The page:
The printer may be commanded to reduce power after a given period of time during which the printer is idle. The power-supply unit may be controlled by grounding power-control signal 48, causing the power-supply unit 46 to reduce the output to 5 volts. The 5-volt power-supply output may be passed through switch 80 to power WiFi module 78. Meanwhile the power-application unit may be powered at a low level sufficient to monitor an ON button 86 (wake up command) from the WiFi module. A reduced-power sleep mode may also be provided by removal of power to the main digital system 72, and a single stage of power conversion (in the power-supply unit) may be used to supply the WiFi module.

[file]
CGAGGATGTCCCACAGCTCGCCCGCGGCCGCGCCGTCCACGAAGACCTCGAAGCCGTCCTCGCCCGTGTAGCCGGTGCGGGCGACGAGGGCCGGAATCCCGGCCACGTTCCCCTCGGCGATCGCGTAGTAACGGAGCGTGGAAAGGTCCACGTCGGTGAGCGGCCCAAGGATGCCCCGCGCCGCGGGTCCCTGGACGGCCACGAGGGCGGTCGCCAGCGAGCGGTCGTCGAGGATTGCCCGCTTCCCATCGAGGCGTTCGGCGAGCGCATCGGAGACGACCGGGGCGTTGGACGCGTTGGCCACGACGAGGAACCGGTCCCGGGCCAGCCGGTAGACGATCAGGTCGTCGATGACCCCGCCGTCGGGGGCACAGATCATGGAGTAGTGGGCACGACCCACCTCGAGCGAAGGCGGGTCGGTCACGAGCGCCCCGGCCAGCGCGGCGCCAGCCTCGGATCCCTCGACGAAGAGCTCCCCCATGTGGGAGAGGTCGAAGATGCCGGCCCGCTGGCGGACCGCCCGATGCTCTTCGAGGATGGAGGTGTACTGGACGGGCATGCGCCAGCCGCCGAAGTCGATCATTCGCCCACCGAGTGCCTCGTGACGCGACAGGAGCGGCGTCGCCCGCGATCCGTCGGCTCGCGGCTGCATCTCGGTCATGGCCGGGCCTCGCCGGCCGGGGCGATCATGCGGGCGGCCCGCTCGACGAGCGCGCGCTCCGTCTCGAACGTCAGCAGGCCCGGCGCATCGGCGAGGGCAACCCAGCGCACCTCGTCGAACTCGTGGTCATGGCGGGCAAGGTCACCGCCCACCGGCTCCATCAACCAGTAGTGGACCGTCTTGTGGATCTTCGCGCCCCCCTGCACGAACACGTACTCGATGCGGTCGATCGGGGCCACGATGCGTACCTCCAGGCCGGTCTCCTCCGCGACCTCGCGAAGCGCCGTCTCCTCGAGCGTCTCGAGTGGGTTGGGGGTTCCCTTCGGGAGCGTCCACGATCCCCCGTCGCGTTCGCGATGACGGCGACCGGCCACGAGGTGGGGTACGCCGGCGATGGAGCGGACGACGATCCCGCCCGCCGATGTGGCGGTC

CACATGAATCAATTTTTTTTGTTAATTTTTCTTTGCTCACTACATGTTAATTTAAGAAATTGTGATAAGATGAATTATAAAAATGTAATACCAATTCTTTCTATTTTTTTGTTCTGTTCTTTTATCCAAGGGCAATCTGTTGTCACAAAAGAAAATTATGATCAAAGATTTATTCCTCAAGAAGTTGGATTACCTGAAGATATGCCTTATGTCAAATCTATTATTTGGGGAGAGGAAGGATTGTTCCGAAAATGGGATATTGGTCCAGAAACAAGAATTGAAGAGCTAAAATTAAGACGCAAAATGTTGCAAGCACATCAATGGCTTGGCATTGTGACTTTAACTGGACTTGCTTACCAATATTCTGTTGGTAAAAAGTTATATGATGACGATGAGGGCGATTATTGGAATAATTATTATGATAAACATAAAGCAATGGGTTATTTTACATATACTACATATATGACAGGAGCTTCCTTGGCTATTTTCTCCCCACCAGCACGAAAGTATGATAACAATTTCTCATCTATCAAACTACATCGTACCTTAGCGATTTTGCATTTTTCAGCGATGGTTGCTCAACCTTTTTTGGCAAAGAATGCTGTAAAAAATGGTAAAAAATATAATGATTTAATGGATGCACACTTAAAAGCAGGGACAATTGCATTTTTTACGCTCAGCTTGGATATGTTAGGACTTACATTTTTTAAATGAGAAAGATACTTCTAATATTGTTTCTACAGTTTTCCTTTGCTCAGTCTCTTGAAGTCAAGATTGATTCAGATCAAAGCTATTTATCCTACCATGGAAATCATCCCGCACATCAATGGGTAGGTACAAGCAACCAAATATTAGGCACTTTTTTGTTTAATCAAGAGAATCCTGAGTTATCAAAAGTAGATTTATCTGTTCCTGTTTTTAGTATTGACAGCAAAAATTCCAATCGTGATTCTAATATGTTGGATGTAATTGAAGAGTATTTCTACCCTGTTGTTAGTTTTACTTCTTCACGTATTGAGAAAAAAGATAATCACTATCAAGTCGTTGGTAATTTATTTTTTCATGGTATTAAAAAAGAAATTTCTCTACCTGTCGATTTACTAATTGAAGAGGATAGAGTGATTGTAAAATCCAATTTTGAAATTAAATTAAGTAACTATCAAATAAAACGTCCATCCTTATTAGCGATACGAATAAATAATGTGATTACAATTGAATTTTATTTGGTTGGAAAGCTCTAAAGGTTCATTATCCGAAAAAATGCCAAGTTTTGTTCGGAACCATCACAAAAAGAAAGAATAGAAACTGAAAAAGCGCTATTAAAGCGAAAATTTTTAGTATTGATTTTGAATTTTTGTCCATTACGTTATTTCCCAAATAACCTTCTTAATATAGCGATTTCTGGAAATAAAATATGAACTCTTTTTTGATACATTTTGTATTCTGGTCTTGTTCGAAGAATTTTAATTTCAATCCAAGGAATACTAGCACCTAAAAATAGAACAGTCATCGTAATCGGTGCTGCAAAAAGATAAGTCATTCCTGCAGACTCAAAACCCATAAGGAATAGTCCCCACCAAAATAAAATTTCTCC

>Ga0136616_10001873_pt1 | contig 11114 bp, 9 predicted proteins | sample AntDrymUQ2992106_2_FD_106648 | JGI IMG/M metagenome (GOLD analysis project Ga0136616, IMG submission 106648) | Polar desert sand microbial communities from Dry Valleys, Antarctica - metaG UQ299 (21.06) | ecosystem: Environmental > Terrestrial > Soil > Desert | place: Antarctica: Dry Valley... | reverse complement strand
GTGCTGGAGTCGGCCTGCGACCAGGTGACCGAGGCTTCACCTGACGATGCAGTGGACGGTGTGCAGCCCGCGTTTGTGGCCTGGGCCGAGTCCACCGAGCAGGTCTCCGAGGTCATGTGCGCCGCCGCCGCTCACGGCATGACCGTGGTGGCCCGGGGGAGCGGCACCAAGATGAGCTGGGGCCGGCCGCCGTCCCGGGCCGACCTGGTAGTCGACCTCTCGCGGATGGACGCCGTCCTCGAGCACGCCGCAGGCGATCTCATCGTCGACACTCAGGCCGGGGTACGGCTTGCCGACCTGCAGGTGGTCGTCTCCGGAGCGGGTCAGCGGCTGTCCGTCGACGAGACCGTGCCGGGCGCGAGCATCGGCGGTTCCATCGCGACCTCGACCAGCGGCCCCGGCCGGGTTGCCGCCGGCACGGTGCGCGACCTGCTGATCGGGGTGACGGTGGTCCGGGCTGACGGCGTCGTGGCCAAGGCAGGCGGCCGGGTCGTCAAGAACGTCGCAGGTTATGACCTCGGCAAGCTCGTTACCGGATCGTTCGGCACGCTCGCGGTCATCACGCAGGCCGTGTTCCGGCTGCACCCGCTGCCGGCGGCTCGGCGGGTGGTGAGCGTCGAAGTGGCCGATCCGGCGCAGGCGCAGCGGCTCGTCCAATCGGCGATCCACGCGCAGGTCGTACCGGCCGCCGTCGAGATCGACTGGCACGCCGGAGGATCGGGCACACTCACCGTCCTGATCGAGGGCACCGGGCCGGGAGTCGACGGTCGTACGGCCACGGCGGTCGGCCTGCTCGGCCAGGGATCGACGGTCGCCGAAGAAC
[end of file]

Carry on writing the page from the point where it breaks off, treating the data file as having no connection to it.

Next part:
In summary, host device 10 may be capable of communication with external network 12, the host device comprising network interface 16 for transmitting data to and receiving data from the external network over a wireless communication link, the network interface being configured for receiving power and having a reduced-power mode in which a wake or network-interface control signal is produced upon receipt of a communication over the wireless communication link. Power-supply unit 46 may be controllable for producing a power-supply output having selectively one of first and second voltage levels. Converter 44 may produce a second power-application output having substantially the second voltage level (the fourth voltage level V4 equals the second voltage level V2) when the power-supply output has the first voltage level, the power-application output being applied to the network interface. Switch 80 may have a closed state in which the second power-supply output is applied to the network interface and an open state in which the first power-supply output is not applied to the network interface, the switch being controllable for operating in the closed and open states. Controller 42 may be responsive to the network-interface control signal for controlling the power supply and the switch to cause the power-supply unit to produce the power-supply output with the first voltage level and the switch to operate in the open state when the network interface is not in the reduced-power mode, and to cause the power-supply unit to produce the power-supply output with the second voltage level and the switch to operate in the closed state when the host device is in the reduced-power mode, the network interface thereby receiving power having the second voltage level when the power-supply unit produces power having the first and second voltage levels.